Articles and Case Studies

Signs of the Times - Protecting Your Signature

04 Jun 2015

Julian Walter clover

by Dr Julian Walter


Sometimes, what seems like such a simple task can come back to haunt us. As doctors, we’re asked to sign all sorts of documents, potentially without fully understanding the ramifications of what we’re about to do. When it comes to signing “legal” documents, getting advice about the possible consequences might just save you hours, if not days, of stress and criticism at a later date.

Case history1

To the anaesthetic team it was just a routine orthopaedic list, or so they thought. The patient was an elderly lady with a fractured hip. Surgery had already been cancelled once because of underlying medical issues coupled with delirium – not an unusual occurrence. But she had improved over the two preceding days.

During pre-anaesthetic discussions with the patient, she stated, “I wish to change my will” – an awkward request in a hospital at any time, all the more so just before surgery.

It’s at this point when the canary in the cage2 at the back of your mind should be screaming, “this sounds bad”. The patient has requested something that for most doctors is a Rumsfeldian3 “known unknown”. Advice should be sought rather than charging off into the wilderness unequipped for the journey ahead.

Fortunately at this point, the intrepid anaesthetic team sought advice – allowing a discussion about the pertinent issues they would need to consider. Pre-warned, the team returned to carefully document their relevant clinical findings as well as the information stated to them by the patient. This included comments about the patient being unsedated, the names of her children and the reasons for her change of heart regarding the will. Her instructions were recorded and signed, and the information was duly filed away. The patient went on to survive her operation and passed away two years later.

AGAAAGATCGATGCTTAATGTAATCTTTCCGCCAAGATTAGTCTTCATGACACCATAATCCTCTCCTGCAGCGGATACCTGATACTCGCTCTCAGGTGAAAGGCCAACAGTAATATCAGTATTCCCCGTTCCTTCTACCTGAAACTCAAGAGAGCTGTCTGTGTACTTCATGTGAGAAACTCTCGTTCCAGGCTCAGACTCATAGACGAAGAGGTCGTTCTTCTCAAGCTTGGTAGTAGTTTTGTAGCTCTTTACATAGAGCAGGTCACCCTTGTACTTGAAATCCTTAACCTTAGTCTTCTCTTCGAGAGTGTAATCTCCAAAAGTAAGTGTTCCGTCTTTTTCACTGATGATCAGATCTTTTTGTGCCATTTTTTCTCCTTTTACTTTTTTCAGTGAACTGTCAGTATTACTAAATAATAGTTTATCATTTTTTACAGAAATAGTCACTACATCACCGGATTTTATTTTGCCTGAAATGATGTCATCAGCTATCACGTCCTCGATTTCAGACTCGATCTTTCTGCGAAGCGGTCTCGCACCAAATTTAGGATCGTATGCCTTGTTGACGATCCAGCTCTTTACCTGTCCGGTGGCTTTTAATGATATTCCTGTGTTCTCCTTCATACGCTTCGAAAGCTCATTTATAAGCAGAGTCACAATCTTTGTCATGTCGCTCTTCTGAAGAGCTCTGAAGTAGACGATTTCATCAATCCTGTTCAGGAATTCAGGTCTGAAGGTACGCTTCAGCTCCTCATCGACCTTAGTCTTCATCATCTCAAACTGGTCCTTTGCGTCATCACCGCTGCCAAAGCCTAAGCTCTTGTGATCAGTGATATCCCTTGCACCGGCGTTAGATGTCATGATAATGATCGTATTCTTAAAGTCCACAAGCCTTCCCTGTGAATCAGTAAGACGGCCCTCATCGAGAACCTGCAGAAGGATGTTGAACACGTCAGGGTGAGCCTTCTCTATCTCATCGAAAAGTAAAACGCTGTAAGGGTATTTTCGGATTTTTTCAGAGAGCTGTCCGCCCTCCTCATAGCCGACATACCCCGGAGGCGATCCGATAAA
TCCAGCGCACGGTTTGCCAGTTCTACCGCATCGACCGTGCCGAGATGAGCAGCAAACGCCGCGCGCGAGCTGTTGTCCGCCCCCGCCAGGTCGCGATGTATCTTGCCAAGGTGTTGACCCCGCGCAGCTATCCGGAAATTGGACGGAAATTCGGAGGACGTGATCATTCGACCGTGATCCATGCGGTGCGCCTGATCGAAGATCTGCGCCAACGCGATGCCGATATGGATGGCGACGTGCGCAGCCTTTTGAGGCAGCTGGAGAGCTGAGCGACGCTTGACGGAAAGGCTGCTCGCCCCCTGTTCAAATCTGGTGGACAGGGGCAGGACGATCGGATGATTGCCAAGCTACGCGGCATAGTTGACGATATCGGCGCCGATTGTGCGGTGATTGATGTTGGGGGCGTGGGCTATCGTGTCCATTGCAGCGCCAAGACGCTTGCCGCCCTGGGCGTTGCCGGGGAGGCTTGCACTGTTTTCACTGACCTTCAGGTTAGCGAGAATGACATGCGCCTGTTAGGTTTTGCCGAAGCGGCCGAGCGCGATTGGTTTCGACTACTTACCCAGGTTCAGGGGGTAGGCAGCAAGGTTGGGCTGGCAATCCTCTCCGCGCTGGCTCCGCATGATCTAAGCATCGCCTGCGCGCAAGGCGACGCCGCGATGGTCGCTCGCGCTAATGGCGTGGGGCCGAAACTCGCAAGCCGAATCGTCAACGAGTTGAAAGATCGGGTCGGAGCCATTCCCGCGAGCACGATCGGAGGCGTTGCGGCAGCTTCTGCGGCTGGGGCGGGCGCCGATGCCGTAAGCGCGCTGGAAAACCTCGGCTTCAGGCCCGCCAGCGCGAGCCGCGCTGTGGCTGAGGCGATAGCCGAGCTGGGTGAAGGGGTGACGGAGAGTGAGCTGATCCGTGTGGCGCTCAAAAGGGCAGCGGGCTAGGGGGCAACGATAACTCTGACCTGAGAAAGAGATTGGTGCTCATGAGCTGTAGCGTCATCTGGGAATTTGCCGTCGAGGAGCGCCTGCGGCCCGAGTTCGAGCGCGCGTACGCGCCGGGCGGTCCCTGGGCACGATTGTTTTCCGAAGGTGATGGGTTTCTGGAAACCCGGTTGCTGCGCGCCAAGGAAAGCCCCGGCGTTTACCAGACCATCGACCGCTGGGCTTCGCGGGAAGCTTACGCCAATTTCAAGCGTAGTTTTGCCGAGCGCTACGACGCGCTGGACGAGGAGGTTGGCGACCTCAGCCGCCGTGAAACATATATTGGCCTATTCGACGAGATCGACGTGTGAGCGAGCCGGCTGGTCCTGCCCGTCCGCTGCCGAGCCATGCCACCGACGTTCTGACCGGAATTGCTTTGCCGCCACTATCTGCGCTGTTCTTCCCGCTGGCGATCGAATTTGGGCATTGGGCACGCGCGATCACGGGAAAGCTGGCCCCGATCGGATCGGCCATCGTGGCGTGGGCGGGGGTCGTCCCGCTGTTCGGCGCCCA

Much time passed. Perhaps the doctors forgot about the episode, thinking they had fortunately escaped the legal conclusion of the events of that day – but they were wrong.

Five years later, the matter proceeded to court and the doctors were called to give evidence. However, the judge was impressed with the doctors as witnesses, and the records they had documented ultimately allowed the will to prevail. The advice they had sought at the appropriate time had paid off.


This case provides a timely reminder of several points:

  • It’s important to protect your signature. Be wary of requests to “witness” a patient’s signature, particularly when it involves legal documents. Make sure you understand the consequences of what you’re signing and, if not, take the time to seek advice.
  • Seeking advice shouldn’t just be for occasions when something bad has already occurred. Many matters lend themselves to the provision of advice well in advance of any adverse outcome – this may save you an enormous amount of time, stress and resources down the track.
  • Capacity issues are complex, and more so with testamentary capacity. Obtaining advice in capacity matters is prudent, particularly where your assessment of a patient’s capacity is going to be used as an opinion in another matter.


Dr Julian Walter
Medico-legal Adviser
MDA National



1. Frizzo & Anor v Frizzo & Ors [2011] QSC 107 (12 May 2011). Available at:

2. Canary in a coal mine. Available at:

3. There are known knowns. Available at:

Consent, Anaesthesia, Dermatology, Emergency Medicine, General Practice, Intensive Care Medicine, Obstetrics and Gynaecology, Ophthalmology, Pathology, Psychiatry, Radiology, Sports Medicine, Surgery, Physician, Geriatric Medicine, Cardiology, Plastic And Reconstructive Surgery, Radiation Oncology, Paediatrics, Independent Medical Assessor - IME


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